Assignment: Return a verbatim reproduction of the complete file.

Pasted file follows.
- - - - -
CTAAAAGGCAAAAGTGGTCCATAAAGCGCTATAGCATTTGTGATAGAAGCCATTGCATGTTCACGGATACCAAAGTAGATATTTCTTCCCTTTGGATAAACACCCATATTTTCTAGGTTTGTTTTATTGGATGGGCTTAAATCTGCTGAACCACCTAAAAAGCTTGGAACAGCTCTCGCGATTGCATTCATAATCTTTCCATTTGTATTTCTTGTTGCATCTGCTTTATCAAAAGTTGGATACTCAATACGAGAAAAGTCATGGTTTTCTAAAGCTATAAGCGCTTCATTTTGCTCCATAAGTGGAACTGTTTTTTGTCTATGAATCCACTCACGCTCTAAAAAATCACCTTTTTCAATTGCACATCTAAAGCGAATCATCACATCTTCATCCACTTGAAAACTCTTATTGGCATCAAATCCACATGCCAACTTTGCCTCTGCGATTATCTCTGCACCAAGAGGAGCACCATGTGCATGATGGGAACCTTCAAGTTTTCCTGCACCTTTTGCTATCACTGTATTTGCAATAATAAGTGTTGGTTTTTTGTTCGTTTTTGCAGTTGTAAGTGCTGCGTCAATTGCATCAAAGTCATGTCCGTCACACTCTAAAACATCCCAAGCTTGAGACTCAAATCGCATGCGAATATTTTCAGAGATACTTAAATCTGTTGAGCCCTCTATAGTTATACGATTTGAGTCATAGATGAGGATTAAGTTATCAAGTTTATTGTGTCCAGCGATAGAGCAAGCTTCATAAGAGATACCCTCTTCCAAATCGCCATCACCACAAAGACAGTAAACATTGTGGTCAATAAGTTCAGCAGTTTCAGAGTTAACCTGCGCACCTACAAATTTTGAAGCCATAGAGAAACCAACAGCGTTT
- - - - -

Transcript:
CTAAAAGGCAAAAGTGGTCCATAAAGCGCTATAGCATTTGTGATAGAAGCCATTGCATGTTCACGGATACCAAAGTAGATATTTCTTCCCTTTGGATAAACACCCATATTTTCTAGGTTTGTTTTATTGGATGGGCTTAAATCTGCTGAACCACCTAAAAAGCTTGGAACAGCTCTCGCGATTGCATTCATAATCTTTCCATTTGTATTTCTTGTTGCATCTGCTTTATCAAAAGTTGGATACTCAATACGAGAAAAGTCATGGTTTTCTAAAGCTATAAGCGCTTCATTTTGCTCCATAAGTGGAACTGTTTTTTGTCTATGAATCCACTCACGCTCTAAAAAATCACCTTTTTCAATTGCACATCTAAAGCGAATCATCACATCTTCATCCACTTGAAAACTCTTATTGGCATCAAATCCACATGCCAACTTTGCCTCTGCGATTATCTCTGCACCAAGAGGAGCACCATGTGCATGATGGGAACCTTCAAGTTTTCCTGCACCTTTTGCTATCACTGTATTTGCAATAATAAGTGTTGGTTTTTTGTTCGTTTTTGCAGTTGTAAGTGCTGCGTCAATTGCATCAAAGTCATGTCCGTCACACTCTAAAACATCCCAAGCTTGAGACTCAAATCGCATGCGAATATTTTCAGAGATACTTAAATCTGTTGAGCCCTCTATAGTTATACGATTTGAGTCATAGATGAGGATTAAGTTATCAAGTTTATTGTGTCCAGCGATAGAGCAAGCTTCATAAGAGATACCCTCTTCCAAATCGCCATCACCACAAAGACAGTAAACATTGTGGTCAATAAGTTCAGCAGTTTCAGAGTTAACCTGCGCACCTACAAATTTTGAAGCCATAGAGAAACCAACAGCGTTT